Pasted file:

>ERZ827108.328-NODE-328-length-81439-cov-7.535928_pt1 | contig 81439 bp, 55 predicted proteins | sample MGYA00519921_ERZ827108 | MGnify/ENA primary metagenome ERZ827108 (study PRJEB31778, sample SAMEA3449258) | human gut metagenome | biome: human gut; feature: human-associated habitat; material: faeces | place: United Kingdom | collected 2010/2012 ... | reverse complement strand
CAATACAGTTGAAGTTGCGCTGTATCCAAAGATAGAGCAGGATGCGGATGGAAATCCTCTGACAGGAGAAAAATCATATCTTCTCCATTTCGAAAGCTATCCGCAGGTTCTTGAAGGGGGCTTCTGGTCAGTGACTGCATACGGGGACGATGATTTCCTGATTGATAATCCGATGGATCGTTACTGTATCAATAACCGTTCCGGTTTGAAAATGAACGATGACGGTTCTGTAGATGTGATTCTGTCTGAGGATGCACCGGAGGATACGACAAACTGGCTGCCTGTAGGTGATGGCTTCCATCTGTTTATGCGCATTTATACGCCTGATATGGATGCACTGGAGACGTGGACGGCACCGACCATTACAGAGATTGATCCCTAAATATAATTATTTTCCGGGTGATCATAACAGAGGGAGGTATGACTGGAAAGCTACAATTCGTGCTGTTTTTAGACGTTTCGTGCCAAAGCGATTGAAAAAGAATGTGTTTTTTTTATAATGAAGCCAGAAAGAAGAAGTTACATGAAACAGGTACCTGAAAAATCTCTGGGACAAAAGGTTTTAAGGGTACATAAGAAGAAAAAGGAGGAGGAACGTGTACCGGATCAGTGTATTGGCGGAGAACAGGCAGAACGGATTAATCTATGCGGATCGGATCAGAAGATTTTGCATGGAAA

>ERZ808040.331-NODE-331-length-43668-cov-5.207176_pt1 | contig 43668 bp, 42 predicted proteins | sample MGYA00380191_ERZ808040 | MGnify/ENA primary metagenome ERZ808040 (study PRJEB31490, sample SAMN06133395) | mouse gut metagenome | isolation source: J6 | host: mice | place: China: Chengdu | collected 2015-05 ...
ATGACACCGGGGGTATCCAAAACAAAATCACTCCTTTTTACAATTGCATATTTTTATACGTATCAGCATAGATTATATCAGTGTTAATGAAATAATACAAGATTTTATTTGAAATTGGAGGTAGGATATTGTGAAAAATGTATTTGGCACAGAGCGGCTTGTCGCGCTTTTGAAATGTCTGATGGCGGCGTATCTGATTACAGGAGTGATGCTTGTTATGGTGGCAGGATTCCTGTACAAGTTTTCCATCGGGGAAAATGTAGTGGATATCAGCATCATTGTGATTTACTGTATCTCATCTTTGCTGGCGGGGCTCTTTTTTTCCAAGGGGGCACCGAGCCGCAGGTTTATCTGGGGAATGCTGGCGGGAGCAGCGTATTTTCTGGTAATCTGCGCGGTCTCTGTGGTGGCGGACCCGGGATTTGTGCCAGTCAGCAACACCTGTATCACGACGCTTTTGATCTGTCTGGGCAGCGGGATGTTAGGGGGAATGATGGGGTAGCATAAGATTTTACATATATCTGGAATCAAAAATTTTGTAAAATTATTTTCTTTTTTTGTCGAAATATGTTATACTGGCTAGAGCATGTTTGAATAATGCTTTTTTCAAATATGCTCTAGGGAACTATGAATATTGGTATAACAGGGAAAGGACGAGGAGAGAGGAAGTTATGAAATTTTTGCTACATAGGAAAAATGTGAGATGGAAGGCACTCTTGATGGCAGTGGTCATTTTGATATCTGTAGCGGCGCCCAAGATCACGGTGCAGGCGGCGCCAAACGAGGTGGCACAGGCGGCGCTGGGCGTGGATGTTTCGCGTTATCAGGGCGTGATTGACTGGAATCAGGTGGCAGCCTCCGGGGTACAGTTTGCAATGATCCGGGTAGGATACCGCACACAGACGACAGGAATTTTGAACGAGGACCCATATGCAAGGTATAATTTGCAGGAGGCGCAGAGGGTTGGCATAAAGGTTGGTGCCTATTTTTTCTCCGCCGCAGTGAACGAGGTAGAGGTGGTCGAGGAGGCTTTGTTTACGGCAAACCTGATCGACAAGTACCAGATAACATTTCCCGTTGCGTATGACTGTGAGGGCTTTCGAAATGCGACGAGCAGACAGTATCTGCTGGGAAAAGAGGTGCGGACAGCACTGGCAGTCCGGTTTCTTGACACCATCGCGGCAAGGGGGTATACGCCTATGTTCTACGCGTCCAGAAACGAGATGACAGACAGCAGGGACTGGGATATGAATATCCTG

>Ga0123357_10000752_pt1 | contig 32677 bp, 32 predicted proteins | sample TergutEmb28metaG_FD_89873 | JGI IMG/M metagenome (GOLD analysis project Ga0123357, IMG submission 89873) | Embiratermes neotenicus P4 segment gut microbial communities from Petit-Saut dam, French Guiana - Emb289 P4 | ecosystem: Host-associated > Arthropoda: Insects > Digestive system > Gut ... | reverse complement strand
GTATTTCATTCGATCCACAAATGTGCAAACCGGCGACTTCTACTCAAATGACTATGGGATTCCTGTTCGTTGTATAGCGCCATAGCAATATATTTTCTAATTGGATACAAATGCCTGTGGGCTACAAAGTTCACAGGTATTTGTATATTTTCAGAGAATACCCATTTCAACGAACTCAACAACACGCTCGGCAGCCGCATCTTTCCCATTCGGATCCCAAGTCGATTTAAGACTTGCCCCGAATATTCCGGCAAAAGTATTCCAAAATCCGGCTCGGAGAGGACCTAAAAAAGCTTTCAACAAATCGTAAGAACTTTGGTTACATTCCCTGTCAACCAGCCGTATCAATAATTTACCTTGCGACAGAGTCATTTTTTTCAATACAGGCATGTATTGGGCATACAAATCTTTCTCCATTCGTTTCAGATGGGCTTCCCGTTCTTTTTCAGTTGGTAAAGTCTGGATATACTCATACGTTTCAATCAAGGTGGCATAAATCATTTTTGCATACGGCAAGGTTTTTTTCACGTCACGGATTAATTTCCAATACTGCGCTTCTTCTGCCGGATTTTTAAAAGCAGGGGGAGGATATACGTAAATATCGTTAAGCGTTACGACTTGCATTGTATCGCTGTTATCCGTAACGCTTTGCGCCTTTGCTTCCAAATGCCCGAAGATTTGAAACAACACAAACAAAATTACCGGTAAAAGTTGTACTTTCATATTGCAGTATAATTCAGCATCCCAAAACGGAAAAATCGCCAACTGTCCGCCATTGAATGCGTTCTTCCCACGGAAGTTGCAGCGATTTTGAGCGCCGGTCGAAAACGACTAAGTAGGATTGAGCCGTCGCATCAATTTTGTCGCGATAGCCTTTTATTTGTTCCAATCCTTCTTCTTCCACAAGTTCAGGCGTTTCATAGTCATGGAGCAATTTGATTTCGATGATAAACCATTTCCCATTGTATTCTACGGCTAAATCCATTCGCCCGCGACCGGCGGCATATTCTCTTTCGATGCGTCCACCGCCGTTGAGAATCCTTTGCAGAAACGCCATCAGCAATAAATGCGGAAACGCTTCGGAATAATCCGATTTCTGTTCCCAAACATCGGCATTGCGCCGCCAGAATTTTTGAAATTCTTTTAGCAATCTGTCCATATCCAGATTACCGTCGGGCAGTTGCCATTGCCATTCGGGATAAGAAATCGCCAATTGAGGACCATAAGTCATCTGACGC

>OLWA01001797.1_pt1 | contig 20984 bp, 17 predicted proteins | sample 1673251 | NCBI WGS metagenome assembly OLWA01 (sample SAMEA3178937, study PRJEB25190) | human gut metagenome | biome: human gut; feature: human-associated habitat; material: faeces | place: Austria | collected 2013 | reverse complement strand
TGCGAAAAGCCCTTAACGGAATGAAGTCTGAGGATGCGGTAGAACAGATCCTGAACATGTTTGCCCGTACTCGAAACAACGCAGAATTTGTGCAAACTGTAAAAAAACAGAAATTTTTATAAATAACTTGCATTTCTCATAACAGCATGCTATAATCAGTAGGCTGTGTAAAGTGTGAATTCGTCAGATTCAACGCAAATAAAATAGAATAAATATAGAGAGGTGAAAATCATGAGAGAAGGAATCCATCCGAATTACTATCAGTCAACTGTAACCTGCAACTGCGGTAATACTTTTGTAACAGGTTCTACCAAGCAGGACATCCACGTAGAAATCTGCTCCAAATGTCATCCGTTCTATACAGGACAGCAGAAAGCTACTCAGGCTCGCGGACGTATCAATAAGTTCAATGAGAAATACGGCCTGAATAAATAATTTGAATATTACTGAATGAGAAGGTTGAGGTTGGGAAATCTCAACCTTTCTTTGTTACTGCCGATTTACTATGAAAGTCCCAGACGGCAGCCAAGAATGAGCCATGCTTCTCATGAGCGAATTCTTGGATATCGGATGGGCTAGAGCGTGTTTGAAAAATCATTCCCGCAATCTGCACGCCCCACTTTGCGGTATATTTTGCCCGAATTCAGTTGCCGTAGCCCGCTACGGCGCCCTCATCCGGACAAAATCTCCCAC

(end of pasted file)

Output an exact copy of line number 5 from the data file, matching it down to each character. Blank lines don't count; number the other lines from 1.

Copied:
>Ga0123357_10000752_pt1 | contig 32677 bp, 32 predicted proteins | sample TergutEmb28metaG_FD_89873 | JGI IMG/M metagenome (GOLD analysis project Ga0123357, IMG submission 89873) | Embiratermes neotenicus P4 segment gut microbial communities from Petit-Saut dam, French Guiana - Emb289 P4 | ecosystem: Host-associated > Arthropoda: Insects > Digestive system > Gut ... | reverse complement strand